Roof top rainwater is harvested from the north and south panels via copper gutters into two 80 mm diameter PVC down-pipes that distributes the water onto the lower west roof panel through eight equally spaced horizontal 80 mm diameter spreader pipes. The rainwater from this west panel then runs into another 150 mm half-round PVC gutter that feeds 100 mm PVC down-pipes for the supply of roof water to 13 polyethylene storage tanks. The down-pipes, each containing debris screens (0.95 mm stainless steel mesh) drop down into 100 mm diameter pipes that split into equal 80 mm outlets, each containing its own isolator valve and / or gate valves so that the roof-collected rainwater can be diverted to any tank individually or simultaneously to all thirteen tanks. Water inlet pipes (80 mm diameter) to 11 of the 13 tanks are located at the top of the tank but in one tank the water enters the storage tank via a calmed inlet located at the bottom of the tank so as not to disturb any sediment that may accumulate in the bottom of this tank. Each tank has a 50 mm PVC vent cowl with a light-proof cover allowing the flow of fresh air into the tanks and reducing the possibility of pressure build up. All of the tanks are also fitted with water level indicators (flagged-topped sliding rods on polystyrene floats) and the six 25,000 litre tanks each contain Minisonde 5A multiprobes (Hydrolab) with sensors for temperature, pH, conductivity, turbidity, dissolved oxygen, and ORP, LDO measurements.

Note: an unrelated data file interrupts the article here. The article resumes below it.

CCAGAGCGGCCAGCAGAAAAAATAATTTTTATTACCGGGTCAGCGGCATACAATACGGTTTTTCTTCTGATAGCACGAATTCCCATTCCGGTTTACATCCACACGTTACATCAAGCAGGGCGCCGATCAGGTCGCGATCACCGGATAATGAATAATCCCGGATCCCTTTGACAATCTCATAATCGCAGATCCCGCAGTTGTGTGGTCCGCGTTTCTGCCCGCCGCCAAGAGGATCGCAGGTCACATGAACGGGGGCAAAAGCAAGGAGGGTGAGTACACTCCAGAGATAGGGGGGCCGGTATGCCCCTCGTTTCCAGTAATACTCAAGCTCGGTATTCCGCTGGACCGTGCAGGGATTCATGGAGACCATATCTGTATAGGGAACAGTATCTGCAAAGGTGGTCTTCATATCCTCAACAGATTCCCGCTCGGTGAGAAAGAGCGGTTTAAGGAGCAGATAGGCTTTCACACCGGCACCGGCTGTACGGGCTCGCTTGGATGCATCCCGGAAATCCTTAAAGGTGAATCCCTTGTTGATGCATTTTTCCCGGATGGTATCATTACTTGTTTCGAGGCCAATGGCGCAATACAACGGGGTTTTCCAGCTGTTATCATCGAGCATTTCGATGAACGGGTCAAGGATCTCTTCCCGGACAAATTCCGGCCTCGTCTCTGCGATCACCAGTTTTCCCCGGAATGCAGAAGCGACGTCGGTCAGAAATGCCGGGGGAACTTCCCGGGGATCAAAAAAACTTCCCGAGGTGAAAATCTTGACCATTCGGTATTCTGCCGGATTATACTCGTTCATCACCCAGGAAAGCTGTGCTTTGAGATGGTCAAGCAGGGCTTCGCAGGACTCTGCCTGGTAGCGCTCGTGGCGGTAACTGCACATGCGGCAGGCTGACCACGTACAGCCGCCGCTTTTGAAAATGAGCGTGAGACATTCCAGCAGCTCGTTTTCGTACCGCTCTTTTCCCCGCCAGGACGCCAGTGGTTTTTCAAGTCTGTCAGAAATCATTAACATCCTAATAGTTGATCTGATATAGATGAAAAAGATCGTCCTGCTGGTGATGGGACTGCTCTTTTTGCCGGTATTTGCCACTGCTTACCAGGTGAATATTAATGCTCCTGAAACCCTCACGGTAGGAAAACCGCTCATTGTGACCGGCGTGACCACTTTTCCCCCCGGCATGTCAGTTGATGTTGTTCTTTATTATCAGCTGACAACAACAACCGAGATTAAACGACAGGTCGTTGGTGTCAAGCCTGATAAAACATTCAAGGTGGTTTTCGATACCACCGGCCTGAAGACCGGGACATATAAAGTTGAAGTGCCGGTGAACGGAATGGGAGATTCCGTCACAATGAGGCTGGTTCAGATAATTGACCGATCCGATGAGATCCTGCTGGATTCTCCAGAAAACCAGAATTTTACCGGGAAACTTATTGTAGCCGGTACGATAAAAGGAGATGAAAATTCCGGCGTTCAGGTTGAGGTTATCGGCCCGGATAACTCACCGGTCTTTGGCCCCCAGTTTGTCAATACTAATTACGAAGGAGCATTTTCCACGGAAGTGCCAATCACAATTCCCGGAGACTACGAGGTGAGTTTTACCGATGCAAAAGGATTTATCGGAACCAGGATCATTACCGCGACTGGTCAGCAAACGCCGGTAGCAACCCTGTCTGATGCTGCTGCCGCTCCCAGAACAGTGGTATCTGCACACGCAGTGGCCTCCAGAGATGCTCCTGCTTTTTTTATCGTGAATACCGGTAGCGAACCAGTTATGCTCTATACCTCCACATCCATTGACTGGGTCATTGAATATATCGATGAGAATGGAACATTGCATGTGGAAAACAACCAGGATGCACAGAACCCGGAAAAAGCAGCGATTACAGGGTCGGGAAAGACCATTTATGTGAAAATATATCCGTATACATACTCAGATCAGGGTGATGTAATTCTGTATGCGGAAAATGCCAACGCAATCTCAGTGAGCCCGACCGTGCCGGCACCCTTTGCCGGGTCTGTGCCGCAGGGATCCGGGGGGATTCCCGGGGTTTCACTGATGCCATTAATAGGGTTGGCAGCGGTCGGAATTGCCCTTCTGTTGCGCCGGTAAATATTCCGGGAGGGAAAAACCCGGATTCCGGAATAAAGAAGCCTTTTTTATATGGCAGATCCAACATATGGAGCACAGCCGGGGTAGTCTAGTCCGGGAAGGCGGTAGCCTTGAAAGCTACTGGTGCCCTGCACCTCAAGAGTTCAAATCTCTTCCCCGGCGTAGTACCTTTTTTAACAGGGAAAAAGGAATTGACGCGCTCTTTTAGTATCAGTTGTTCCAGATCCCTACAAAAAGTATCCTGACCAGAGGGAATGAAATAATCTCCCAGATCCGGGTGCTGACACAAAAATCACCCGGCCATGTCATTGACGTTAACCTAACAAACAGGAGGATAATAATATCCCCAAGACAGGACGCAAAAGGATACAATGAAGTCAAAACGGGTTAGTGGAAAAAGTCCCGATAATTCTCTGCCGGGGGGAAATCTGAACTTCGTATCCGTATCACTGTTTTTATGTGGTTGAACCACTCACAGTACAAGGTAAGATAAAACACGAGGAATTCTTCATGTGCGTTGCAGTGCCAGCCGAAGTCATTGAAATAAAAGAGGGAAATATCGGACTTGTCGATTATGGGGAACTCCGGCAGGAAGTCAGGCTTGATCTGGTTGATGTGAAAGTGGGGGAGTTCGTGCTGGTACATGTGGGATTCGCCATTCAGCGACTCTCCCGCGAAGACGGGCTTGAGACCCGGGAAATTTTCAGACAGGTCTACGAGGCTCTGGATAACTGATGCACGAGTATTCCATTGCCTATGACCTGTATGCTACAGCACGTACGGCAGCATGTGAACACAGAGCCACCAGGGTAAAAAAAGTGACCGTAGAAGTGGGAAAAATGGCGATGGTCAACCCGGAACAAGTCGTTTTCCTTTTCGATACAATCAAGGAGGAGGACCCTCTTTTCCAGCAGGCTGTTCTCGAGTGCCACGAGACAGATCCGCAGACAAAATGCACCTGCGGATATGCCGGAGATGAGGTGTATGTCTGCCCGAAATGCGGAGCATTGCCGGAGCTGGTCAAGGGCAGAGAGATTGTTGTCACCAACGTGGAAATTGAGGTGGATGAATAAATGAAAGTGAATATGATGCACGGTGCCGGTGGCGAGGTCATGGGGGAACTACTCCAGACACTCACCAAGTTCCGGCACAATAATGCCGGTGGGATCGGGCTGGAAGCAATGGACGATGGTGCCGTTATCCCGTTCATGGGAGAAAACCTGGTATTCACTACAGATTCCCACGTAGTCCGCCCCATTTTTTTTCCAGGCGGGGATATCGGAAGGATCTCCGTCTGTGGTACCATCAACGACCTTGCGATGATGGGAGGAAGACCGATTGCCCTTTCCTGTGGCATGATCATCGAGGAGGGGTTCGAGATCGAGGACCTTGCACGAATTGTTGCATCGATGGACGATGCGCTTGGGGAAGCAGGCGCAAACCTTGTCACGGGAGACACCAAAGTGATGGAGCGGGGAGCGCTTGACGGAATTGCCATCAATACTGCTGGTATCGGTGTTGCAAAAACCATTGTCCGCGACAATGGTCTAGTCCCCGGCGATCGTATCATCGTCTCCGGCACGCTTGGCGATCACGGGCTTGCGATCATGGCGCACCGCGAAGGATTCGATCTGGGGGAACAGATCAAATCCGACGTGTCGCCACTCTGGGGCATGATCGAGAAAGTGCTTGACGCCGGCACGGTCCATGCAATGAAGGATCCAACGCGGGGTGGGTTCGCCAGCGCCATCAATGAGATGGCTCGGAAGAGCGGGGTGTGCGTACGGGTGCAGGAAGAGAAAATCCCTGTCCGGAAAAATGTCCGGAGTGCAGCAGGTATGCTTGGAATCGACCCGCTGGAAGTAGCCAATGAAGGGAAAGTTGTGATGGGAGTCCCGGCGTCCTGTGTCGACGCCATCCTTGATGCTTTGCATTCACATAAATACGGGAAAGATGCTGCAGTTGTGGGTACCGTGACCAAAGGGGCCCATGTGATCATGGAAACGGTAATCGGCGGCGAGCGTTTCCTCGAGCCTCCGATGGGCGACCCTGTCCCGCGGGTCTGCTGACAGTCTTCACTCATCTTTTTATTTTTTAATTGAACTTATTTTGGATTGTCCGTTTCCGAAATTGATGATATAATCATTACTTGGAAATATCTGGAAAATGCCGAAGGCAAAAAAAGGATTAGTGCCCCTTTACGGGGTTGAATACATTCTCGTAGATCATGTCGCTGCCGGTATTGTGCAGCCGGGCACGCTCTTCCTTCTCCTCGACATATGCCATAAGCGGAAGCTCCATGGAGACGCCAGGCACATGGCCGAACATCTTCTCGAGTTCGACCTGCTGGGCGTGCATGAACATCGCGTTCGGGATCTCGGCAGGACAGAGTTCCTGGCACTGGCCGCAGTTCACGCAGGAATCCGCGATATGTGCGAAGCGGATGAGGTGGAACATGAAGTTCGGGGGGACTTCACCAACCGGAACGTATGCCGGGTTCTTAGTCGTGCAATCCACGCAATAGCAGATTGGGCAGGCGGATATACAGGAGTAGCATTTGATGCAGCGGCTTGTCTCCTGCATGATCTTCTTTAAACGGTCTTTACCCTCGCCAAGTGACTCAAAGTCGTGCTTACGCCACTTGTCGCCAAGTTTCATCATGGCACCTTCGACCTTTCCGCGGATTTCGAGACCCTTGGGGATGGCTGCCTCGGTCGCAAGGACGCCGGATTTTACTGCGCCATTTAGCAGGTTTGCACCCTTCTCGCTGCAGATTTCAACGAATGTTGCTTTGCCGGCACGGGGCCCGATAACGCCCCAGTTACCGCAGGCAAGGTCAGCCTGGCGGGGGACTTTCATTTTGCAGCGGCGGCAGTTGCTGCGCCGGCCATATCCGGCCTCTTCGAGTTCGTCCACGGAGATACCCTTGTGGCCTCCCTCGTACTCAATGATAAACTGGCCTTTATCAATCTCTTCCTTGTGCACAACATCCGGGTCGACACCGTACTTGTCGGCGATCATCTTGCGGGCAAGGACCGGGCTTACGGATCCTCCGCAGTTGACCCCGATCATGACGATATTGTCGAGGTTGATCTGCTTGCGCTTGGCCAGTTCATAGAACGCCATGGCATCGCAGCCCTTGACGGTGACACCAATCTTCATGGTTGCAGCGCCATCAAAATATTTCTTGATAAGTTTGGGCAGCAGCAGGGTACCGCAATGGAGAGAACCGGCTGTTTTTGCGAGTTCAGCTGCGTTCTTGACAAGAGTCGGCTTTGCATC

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  • A 25,000 litre tank containing a tank vacuum (bottom overflow) - system designed to automatically vacuum the sediment off the bottom of the tank in the area of the out-take pipe every time the tank overflows. The bottom of the 90 mm vacuum pipe is attached to a notched coupling with 30 mm serrations where it sits on the tank floor. This tank also contains a Level Troll for recording gravitational as well as syphonic flows in the tank when these events take place.